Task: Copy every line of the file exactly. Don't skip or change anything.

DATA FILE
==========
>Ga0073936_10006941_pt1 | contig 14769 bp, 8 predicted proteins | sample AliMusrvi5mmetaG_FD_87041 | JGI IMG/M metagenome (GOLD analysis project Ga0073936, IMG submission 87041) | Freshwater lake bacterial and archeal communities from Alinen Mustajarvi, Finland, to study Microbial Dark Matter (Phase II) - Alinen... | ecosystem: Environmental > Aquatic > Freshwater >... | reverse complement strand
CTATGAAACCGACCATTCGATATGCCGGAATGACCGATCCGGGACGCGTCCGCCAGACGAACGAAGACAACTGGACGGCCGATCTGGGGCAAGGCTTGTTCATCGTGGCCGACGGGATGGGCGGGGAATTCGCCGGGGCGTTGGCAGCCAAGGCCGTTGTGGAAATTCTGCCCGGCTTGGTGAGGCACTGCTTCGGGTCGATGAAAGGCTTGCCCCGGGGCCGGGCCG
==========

>Ga0073936_10006941_pt1 | contig 14769 bp, 8 predicted proteins | sample AliMusrvi5mmetaG_FD_87041 | JGI IMG/M metagenome (GOLD analysis project Ga0073936, IMG submission 87041) | Freshwater lake bacterial and archeal communities from Alinen Mustajarvi, Finland, to study Microbial Dark Matter (Phase II) - Alinen... | ecosystem: Environmental > Aquatic > Freshwater >... | reverse complement strand
CTATGAAACCGACCATTCGATATGCCGGAATGACCGATCCGGGACGCGTCCGCCAGACGAACGAAGACAACTGGACGGCCGATCTGGGGCAAGGCTTGTTCATCGTGGCCGACGGGATGGGCGGGGAATTCGCCGGGGCGTTGGCAGCCAAGGCCGTTGTGGAAATTCTGCCCGGCTTGGTGAGGCACTGCTTCGGGTCGATGAAAGGCTTGCCCCGGGGCCGGGCCG